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Hi, I'm Dr. Daniel Jackson. Now, you've heard the term "hyperspace" for years in sci-fi movies and television shows, but what does it really mean?
Instructional video shown to new members of the Stargate program.

Subspace or Hyperspace are terms used in science fiction to describe certain forms of space that can do things impossible in regular space (see also Green Rocks).

Subspace
Subspace was popularized by Star Trek and is a trope for a form of space that has different physical properties from normal space and allows the Enterprise crew (and the writers) to do all sorts of things that have some degree of scientific "consistency" but can't actually happen in the real world. For example, generating a subspace field can alter the apparent mass of an object, allowing it to be moved more easily. It's also the basis of FTL Radio, which makes communications possible in ships that are moving faster than light (since real-life radio transmissions can only travel at light speed). It was used on Star Trek: The Next Generation and Star Trek: Deep Space Nine with regularity, often just to fill the Applied Phlebotinum slot for the episode. Star Trek: Voyager took this to silly extremes-at least one episode referenced hypersubspace. Your guess as to what that means is as good as ours.

Before there was Star Trek, Golden Age science fiction would sometimes include references to "sub-etheric" communications or waves. The idea of the ether had already been disproved, but the term was useful for "waves that behave kinda like light, only different."

Not to be confused with the other subspace. Or with the other other subspace.

Hyperspace
In the real world, hyperspace refers to mathematical concepts involving more than 3 spatial dimensions. Hyperspace or hyperdrive is often used to describe Faster-Than-Light Travel or another dimensions or other scifi concepts, and as such has been part of the SF lexicon at least since the pulp magazines of the 1930s. For example, in Star Wars, it is how starships achieve faster-than-light travel. Likewise, Babylon 5 uses a hyperspace, but with a far different set of rules and base technologies behind it.

If both terms are used in a story, then typically subspace will only allow data transmissions, but will carry them almost instantaneously. Hyperspace will be slower, but will at least temporarily allow matter (spaceships) to travel through it.

The name subspace seems to be taken from the subobjects of various mathematical spaces, such as vector spaces in linear algebra or metric and topological spaces in topology. The name hyperspace was originally used to refer to vector spaces with more than three dimensions. Thus the origin of the hyperspace concept is probably linked to Another Dimension.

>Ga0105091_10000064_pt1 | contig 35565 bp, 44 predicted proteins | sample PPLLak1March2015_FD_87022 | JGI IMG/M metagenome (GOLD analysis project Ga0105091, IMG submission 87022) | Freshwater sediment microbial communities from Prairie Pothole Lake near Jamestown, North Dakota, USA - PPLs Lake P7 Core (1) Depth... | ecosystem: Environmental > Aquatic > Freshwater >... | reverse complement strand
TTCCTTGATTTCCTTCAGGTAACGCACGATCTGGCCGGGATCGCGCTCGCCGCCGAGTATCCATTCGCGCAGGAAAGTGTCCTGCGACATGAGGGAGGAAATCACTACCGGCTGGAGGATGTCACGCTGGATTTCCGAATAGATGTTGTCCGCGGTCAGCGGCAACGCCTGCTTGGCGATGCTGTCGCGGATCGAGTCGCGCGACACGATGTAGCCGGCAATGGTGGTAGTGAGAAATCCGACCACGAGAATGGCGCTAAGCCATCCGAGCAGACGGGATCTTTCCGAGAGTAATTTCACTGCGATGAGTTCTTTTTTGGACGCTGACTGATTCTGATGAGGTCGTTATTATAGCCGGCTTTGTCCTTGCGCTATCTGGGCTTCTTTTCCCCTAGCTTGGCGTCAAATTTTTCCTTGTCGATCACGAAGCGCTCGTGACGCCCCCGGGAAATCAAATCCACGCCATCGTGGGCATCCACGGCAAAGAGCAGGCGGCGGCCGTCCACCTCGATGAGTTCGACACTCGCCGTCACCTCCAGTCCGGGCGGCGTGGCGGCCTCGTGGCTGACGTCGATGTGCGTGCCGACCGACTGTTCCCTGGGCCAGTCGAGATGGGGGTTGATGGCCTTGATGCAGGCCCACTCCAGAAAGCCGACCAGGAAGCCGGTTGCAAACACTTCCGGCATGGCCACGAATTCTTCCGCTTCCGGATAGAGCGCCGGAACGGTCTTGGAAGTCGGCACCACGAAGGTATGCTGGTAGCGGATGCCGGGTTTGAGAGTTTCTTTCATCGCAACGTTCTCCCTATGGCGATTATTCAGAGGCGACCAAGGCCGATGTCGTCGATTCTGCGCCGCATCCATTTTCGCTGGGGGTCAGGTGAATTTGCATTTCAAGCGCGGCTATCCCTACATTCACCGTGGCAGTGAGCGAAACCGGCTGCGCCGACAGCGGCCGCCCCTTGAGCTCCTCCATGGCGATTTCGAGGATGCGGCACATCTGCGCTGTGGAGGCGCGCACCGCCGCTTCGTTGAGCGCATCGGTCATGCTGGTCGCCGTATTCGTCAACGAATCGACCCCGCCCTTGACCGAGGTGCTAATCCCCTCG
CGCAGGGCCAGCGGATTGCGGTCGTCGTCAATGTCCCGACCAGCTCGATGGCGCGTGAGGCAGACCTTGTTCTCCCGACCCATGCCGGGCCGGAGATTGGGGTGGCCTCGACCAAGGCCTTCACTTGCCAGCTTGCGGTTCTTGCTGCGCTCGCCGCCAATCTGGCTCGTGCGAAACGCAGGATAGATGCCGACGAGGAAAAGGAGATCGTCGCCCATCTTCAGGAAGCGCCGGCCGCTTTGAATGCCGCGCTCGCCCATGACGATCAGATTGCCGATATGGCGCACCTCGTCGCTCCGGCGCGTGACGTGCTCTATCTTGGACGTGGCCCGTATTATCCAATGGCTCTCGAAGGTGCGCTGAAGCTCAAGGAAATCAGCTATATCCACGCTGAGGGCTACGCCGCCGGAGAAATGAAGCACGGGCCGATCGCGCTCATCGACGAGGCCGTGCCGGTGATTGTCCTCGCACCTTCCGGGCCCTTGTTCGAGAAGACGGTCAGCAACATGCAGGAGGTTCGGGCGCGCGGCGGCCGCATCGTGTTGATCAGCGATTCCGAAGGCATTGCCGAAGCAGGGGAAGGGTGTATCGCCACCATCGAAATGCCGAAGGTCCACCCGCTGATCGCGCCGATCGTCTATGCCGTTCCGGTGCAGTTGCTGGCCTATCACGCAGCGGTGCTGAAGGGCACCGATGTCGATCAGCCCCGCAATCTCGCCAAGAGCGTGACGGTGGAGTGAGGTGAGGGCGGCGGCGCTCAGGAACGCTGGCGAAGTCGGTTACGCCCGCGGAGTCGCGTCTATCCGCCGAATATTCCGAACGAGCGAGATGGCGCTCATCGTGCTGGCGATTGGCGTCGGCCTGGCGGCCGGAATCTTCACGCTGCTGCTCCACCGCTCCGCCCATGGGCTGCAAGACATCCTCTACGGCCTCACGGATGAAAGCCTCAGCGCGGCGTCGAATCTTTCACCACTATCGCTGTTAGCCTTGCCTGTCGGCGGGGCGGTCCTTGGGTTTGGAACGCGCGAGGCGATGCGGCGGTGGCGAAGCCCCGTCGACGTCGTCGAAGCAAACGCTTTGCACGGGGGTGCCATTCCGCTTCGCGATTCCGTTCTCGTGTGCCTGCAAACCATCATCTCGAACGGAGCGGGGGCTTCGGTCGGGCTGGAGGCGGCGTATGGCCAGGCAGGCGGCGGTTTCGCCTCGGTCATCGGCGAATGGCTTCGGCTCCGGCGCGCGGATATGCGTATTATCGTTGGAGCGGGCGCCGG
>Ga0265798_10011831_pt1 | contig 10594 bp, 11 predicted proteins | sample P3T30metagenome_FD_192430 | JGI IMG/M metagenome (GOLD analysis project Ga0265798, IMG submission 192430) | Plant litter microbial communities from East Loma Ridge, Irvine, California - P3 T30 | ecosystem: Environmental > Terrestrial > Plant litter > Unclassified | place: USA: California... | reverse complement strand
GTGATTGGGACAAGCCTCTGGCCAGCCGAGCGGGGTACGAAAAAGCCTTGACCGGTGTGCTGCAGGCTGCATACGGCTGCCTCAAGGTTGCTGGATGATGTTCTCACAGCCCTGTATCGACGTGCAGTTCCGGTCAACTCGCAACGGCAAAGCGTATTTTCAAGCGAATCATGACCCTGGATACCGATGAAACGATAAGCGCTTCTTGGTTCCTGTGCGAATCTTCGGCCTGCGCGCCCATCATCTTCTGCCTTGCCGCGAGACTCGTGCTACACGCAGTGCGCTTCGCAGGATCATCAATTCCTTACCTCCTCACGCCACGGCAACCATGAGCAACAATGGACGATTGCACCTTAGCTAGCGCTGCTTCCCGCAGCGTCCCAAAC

Subtrope of Another Dimension. Hyperspace may or may not be a scary place. See also Hyperspace Index.

Examples of Subspace or Hyperspace include:


Anime and Manga

  • In Uchuu Senkan Yamato this is where space submarines go when they "submerge". And yes, they do have periscopes to peek back into normal space with. If Space Is an Ocean, subspace is what's under the surface.


Comic Books

  • Scott Pilgrim: Ramona Flowers uses Subspace to get around quicker for her job as a delivery girl, and owns a Subspace handbag.
  • The Authority has a ship that exists in and travels through "The Bleed"- a seemingly endless expanse of red void that lies between (and connects?) each and every dimension for DC and Image comics, and possibly even Marvel and Dark Horse Comics.
  • Most Marvel Comics teleporters use some form of subspace to accomplish their teleportation - they jaunt to subspace, move a short distance, then come back out having covered vast distances. It is also stated in the original "Official Handbook of the Marvel Universe" and its subsequent variants that most characters with some form of growth draw the extra mass from there, while those who shrink store their shed mass there (until they reach a certain size limit, when they suddenly 'slip' into a different universe).


Literature

  • David Brin's Uplift novels have five different "levels" of hyperspace, each one seemingly more bizarre than the last and host to its own strange forms of life. In the meme level of hyperspace, bizarre biological transformations and even Ret-Gone are common hazards.
  • Hyperspace comes in a variety of "bands" in Weber's Empire From the Ashes, though the only difference between them seems to be the speed limit. Ships must maintain stasis fields during travel; if the field is broached, the ship is destroyed without a trace. Ships in normal space can detect ships traveling in hyperspace but not the other way around, allowing the creation of undetectable (to their targets) mines that warp into hyperspace to disrupt the stasis fields of ships passing over them in hyperspace. Achuultani ships use the slower hyperbands, but their missiles cover all of the bands, making them much harder to block.
    • In David Weber's Empire From the Ashes series there is Hyperspace, which is very fast but has no ability to redirect during flight, and Enchanach drive which is much slower, but allows for complex maneuvring.